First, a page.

Just Eat, the disruptive food delivery service-cum-Tech “unicorn” which has spawned a thousand copy-cat companies, from mega-bucks success stories like restaurant food delivery service Deliveroo and Delivery Hero on the continent, to nearly-made-its like Pronto and TakeEatEasy, and still hanging-in-there rivals like Hungry House, has decided to share the secrets of its start-up success – by launching its own Food-Tech accelerator.
The 10 week “intensive programme” will begin on 14th November, in London, and has been “engineered to accelerate your business”. But take note, there is not much time to apply – applications close at midnight on Sunday 30th October!
The Perks – what do I get that I can’t get elsewhere?
The lucky start-ups that are subsequently selected to visit the JustEat office in person and meet some of the team with a view to entering the accelerator, can expect mentoring, not just from within the JustEat family, but also from “renowned industry leaders ensuring your business truly accelerates”.
And not only that, but access to some of JustEat’s partner businesses, including Google, Twilio, Amazon and Dreamstake, the popular start-up platform and funding consultancy, all committed to “helping you get the most out of the programme and have committed resources, tools and support”.
Plus the opportunity to be part of an accelerator “community” – in point of fact, more often than not it is accelerator’s alumni networks that are the ultimate catalysts for early stage success – it’s always better to be part of a movement, and in the know, than to try to disrupt an entire industry on your own!
The immediate benefits of belonging to a start-up accelerator community, also include the atmosphere of positivity and self-belief it can engender, or as Justeat puts it: “a positive growing community where founders help each other on the road to building the future of FoodTech”.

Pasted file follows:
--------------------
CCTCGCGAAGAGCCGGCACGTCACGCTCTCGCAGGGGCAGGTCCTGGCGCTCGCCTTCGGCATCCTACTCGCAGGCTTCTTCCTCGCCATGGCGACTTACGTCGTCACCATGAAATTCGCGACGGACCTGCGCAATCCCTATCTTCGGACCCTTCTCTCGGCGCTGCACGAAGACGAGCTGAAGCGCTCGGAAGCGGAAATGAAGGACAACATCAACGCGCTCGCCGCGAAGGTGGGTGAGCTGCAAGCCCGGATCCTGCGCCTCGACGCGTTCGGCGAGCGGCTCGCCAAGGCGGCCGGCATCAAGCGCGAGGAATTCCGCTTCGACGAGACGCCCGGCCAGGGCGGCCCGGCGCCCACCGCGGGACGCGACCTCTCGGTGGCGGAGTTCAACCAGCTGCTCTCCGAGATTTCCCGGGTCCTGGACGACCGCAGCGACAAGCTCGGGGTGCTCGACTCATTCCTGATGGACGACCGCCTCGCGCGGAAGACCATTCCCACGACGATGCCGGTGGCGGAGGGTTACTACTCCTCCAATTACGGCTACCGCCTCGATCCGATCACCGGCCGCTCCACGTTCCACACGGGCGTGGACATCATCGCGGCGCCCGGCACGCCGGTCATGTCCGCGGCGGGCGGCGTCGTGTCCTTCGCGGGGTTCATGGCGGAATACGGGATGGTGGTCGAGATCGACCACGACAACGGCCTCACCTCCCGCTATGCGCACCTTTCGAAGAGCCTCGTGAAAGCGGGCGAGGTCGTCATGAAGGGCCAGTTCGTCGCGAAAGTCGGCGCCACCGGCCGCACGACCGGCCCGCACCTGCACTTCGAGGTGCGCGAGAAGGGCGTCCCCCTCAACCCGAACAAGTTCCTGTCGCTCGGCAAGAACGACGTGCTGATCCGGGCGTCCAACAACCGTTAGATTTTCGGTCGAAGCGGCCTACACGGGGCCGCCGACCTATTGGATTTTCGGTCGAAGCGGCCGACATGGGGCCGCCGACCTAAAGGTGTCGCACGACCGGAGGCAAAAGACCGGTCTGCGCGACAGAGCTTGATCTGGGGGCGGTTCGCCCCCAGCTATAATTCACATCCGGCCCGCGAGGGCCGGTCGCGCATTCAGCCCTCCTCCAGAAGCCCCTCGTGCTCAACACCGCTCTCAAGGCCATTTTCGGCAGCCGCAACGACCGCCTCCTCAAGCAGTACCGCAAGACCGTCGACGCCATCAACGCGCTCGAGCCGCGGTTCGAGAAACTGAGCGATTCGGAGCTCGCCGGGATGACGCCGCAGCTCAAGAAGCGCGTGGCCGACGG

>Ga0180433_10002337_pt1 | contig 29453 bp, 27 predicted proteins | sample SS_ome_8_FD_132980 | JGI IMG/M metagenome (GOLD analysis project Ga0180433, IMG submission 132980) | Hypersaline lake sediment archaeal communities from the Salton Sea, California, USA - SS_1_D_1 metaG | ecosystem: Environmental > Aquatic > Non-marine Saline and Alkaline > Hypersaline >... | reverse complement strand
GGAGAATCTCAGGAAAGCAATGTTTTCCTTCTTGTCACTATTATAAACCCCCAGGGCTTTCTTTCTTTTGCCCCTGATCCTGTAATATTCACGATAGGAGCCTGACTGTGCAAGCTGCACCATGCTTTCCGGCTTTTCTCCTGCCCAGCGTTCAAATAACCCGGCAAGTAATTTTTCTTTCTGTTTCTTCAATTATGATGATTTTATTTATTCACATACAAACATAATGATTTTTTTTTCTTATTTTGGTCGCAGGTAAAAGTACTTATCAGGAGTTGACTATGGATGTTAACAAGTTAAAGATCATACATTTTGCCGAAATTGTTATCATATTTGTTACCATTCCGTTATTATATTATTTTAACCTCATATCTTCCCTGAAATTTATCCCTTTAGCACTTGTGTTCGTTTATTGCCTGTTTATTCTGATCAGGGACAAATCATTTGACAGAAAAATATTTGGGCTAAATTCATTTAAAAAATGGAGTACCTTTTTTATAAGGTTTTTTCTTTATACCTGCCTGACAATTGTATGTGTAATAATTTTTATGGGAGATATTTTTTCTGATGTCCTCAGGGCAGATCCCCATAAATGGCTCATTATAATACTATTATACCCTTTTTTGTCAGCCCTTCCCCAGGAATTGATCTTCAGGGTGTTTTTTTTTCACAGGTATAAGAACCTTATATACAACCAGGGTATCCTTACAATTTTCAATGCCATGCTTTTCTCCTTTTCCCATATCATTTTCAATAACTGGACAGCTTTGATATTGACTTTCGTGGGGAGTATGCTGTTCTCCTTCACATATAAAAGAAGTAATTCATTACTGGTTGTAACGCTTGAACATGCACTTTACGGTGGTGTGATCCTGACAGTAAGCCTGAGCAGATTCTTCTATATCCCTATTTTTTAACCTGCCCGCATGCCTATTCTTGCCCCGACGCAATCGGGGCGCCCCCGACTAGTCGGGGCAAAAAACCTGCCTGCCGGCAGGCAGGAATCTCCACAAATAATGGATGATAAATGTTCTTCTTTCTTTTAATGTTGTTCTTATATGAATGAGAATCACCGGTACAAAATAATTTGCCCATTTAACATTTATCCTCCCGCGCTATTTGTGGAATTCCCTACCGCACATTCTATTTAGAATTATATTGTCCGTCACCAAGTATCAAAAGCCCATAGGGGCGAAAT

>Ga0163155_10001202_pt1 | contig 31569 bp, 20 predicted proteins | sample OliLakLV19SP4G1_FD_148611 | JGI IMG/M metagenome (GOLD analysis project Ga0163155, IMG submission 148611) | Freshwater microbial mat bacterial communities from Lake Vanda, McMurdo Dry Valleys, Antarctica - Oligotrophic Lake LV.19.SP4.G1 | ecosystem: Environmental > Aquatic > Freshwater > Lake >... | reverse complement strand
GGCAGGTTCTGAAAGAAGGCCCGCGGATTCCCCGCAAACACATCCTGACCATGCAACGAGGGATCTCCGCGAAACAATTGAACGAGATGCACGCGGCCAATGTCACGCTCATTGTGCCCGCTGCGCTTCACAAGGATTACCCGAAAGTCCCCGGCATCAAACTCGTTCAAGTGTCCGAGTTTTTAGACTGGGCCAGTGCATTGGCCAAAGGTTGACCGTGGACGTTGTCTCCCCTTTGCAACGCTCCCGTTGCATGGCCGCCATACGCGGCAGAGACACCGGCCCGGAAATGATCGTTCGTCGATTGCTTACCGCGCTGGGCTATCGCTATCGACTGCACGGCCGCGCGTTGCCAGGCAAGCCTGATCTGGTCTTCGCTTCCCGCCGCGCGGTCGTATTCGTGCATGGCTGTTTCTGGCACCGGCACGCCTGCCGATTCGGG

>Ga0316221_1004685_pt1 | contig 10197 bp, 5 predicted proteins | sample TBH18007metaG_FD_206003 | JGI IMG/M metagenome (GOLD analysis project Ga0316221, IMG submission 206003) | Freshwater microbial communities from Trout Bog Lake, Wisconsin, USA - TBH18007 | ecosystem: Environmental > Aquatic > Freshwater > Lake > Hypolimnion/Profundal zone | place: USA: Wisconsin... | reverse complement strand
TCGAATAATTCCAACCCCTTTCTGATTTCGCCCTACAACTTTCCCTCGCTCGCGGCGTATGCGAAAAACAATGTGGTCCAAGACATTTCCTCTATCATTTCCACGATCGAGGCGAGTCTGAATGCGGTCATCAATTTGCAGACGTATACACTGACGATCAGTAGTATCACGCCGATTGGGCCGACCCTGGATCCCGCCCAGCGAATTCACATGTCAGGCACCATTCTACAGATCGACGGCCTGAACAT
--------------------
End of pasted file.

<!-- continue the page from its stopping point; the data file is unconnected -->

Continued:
The financial side – how much do I get, what percentage must I give up?
JustEat are bucking the trend of many, often not-for-profit accelerator / incubators who do not ask for any equity, and plan to invest £20k into their start-ups in exchange for for 5% equity in the business.
This is similar to, say, TechStars, for example, who typically invest $20,000 in exchange for 6% equity. From where we are sitting, accelerators that do invest real money in exchange for real equity are still broadly speaking the real deal and that is because, with skin in the game, they have a vested interest in the success of the companies they back.
It may sound cynical to suggest that people only care when there is money at stake, but it does up the intensity somewhat and in the ultra-competitive start-up market and especially within the Food-Tech sector, which is such a congested space, founders, and their investors, often see the benefit of that extra intensity and genuine, tangible commitment.
There are no shrugged shoulders, third day walk-outs and “meh, maybe it wasn’t for them” style excuses when there is a £20k at stake.
Why JustEat? Because What they don’t know about FoodTech probably ain’t worth knowing!
As mentioned above, JustEat have stellar start-up credentials; the business began in a Danish basement in 2001, moved to London, and was grown almost singlehandedly by sales chief, and now group CEO David Buttress, alongside its Danish founder Jesper Buch, once he had made the decision to transfer the business to the UK.
For 2 years the two criss-crossed London, from takeaway to takeaway, drumming up business – 10 years later (in 2014, to be precise) and the company was one of the first to use the LSE’s fast track listing for tech start-ups, floating at a value well in excess of the magical, mythical $1 billion dollar mark – around $1.5bn according to the Financial Times. Since then, bucking the trend of many start-ups who have IPO’d lately, the share price has almost doubled, from a starting point of 300GBp to its current value, just above 530GBp.
JustEat took investment from the likes of Index Ventures, Redpoint, 83 North and others during the late naughties and early naugh-teens, over 3 rounds, totalling £55 million, and now they have turned investor – recently pumping £3.5m into FlyPay, a start-up disrupting the way customers pay for their food in restaurants and at takeaways.
That should help allay any founder’s fears that JustEat’s heart isn’t in the accelerator game. In fact, it’s very “meta” in a way for a start-up to be launching a start-up accelerator so soon after being an early stage minnow scrapping for every piece of business.
And that should maybe be seen as a lesson for applicants. This has the makings of an exciting accelerator in an exciting space, with great mentors, and if any added motivation is required – JustEat’s incredible story should be able to provide it.
Good luck if you decide to enter!